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Researchers identify the reasons for drinking in UK military personnel

A study, led by the University of Liverpool and King’s College London, has helped identify the reasons behind drinking in UK serving and ex-serving military personnel who report stress or emotional problems.

alcohol and military
10% of personnel in the UK Armed Forces meet the criteria for alcohol misuse, compared to just 3% of the UK general population.

Alcohol misuse is common in the United Kingdom (UK) Armed Forces and at a higher prevalence than the general population. Alcohol has historically been used in the UK Armed Forces to encourage bonding and to deal with difficult experiences. 10% of personnel in the UK Armed Forces meet the criteria for alcohol misuse, compared to just 3% of the UK general population.

Despite the high prevalence of alcohol misuse in this group, the reasons why people within the UK military drink have not been studied.

Published in Occupational Medicine, the study aimed to identify the reasons why UK military personnel drink and to explore what characteristics could explain the different reasons for drinking. They also investigated if the context of drinking, in terms of location and with whom, influenced whether military personnel met the criteria for alcohol misuse or binge drinking.

Researchers conducted telephone interviews with 707 serving and 572 ex-serving military personnel who had reported a stress or mental health problem in the last three years, making a total of 1,279 military personnel. The interview examined military personnel’s mental health, alcohol use and reasons for drinking.  

The majority of the sample were male (84%) and nearly one fifth (18%) of personnel met the criteria for alcohol misuse. Researchers found that 18% met the criteria for anxiety, 8% for depression and 8% for post-traumatic stress disorder (PTSD).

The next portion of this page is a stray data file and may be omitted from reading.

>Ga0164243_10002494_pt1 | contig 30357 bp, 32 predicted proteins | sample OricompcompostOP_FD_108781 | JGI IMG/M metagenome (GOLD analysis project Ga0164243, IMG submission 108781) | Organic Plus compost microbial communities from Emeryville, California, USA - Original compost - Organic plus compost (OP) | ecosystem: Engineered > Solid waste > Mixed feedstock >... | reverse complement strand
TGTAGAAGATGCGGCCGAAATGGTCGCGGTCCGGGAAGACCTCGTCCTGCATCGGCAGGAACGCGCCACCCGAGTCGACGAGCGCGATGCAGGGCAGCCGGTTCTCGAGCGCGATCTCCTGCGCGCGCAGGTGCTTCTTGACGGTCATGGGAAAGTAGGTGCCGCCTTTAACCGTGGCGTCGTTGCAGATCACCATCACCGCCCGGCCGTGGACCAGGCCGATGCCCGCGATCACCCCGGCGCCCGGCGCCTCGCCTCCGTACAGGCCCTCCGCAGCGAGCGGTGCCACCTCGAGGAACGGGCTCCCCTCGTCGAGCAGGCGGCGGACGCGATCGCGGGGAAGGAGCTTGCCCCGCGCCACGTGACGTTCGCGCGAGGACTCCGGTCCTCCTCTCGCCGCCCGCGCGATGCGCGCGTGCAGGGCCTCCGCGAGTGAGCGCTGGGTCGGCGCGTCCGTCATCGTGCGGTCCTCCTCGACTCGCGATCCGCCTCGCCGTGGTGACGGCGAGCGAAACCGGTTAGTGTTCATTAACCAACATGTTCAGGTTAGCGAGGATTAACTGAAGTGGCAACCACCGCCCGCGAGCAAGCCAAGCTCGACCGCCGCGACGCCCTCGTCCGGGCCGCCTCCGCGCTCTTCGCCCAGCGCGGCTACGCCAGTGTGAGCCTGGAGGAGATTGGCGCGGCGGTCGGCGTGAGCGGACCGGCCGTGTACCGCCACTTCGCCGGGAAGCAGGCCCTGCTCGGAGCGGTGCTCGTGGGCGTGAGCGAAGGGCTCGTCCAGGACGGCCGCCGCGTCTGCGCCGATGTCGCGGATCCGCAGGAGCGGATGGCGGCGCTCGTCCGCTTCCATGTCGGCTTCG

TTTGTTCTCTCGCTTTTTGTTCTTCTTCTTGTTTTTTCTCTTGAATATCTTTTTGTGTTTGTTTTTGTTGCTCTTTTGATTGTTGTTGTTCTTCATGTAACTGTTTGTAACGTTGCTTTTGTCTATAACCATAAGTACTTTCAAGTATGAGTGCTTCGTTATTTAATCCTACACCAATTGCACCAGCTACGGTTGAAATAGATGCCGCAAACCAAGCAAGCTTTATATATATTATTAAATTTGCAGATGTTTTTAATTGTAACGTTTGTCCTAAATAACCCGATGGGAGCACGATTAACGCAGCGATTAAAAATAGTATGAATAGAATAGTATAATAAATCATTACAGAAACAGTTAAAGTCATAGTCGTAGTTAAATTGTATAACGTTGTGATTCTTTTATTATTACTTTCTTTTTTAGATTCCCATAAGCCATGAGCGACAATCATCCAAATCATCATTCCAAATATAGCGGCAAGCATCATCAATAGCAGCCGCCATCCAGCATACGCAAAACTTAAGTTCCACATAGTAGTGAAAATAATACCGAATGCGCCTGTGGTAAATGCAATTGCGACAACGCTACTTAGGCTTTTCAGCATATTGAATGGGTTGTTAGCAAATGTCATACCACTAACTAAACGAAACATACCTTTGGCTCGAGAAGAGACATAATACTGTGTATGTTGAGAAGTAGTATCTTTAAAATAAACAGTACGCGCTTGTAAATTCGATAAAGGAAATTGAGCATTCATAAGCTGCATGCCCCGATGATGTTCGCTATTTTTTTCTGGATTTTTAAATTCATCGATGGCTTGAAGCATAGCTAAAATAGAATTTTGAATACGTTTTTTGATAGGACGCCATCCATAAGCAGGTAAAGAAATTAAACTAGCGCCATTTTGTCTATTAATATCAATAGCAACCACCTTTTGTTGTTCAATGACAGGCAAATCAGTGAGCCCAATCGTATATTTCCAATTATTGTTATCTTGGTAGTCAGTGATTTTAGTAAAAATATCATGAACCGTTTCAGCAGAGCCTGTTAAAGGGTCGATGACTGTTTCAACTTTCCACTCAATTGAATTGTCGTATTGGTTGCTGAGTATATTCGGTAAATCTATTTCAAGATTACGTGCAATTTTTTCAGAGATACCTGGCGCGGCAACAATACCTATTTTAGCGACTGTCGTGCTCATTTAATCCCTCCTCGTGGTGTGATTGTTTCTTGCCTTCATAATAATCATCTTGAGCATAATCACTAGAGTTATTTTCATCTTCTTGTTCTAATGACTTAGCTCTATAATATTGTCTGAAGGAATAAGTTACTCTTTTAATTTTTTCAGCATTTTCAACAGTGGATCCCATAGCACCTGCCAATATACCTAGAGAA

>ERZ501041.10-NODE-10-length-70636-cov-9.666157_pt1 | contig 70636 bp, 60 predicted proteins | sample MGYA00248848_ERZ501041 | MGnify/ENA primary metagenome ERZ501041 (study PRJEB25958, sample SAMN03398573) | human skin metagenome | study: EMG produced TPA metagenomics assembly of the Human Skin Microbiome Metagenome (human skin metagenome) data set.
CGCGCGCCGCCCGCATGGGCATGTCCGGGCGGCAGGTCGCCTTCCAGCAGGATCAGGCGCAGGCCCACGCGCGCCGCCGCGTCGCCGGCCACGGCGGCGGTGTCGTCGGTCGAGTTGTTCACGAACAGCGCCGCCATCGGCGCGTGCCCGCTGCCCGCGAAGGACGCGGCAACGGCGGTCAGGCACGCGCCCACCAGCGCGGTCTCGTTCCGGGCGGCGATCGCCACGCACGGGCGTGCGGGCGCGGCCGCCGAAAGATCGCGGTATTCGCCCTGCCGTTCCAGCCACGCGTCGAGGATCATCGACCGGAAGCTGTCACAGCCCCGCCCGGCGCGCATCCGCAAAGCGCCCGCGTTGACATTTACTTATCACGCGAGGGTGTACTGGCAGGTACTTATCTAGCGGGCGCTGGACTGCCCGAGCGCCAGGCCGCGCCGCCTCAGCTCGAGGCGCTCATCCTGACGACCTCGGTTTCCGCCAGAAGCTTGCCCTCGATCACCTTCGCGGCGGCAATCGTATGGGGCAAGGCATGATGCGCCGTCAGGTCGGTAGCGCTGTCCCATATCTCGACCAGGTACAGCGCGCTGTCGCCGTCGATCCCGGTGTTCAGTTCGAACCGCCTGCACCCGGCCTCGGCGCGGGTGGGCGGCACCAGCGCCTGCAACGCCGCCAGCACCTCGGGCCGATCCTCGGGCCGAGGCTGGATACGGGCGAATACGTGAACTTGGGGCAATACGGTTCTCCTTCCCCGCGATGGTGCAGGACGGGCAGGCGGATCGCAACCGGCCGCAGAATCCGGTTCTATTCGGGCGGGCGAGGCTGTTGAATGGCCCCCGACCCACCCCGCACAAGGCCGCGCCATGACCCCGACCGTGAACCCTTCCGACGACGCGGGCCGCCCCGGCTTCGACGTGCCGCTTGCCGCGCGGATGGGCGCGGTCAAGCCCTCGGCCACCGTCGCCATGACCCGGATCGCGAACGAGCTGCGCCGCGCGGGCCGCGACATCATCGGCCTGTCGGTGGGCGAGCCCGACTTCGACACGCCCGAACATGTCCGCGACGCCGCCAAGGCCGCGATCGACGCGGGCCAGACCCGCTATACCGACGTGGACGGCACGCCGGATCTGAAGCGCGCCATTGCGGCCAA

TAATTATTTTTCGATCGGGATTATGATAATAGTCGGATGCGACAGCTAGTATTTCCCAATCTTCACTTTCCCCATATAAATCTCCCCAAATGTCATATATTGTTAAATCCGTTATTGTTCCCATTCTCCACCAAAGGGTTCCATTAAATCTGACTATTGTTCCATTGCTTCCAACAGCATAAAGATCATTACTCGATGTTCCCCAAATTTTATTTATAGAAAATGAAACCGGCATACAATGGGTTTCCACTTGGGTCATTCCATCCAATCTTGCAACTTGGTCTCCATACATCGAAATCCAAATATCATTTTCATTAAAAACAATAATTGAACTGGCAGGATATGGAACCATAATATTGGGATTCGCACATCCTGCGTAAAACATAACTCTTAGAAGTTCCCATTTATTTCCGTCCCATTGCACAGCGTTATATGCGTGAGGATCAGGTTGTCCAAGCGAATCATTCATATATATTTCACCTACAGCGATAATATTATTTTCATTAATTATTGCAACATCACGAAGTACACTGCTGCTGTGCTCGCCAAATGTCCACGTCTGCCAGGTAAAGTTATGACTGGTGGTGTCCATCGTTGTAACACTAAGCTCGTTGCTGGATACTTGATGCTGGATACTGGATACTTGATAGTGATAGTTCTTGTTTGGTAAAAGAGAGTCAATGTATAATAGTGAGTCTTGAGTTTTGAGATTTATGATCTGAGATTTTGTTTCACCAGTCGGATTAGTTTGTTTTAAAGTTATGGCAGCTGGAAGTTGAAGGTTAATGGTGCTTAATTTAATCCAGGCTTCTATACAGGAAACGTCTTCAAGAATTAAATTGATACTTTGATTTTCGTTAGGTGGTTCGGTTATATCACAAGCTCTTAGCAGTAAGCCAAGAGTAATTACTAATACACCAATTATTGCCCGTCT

Reasons for drinking were categorised as either drinking to cope, for example to escape your troubles or to forget your past; or drinking because of social pressure, for example to fit in or to be sociable.

The research showed that those who met the criteria for depression, anxiety and PTSD were more likely to drink to cope rather than because of social pressure. This suggests they may be drinking to deal with mental health symptoms.

These findings can inform the development of tailored alcohol interventions for this occupational group, by identifying individuals who use alcohol in a way that is more likely to become problematic– Professor Nicola Fear, King’s Centre for Military Health Research, King’s College London,

Military personnel who reported drinking to cope were more likely to meet the criteria for alcohol misuse and binge drinking. As were personnel who drink at home and/or alone.

The researchers highlighted that the findings reflect the reasons for drinking in military personnel who have a stress or emotional problems and may not be representative of the wider UK armed forces community.

Lead author, Dr Laura Goodwin, Psychological Sciences, University of Liverpool, said: ‘Our study identifies the need to better integrate mental health and substance use services for military personnel, who may be drinking to cope with an existing mental health problem.’

This research was funded by a grant from the Medical Research Council.

Alcohol misuse is alcohol consumption that puts you at risk for health, social or psychological problems. For the purposes of this study alcohol misuse is defined as a score above 10 on the Alcohol Use Disorder Identification Test – Consumption (AUDIT C) and binge drinking is defined as consumption of 6 or more units on one occasion.

Drinking motivations in UK serving and ex-serving military personnel’, by Irizar, P. et al was published in Occupational Medicine. DOI: 10.1093/occmed/kqaa003 

Based on a press release by University of Liverpool.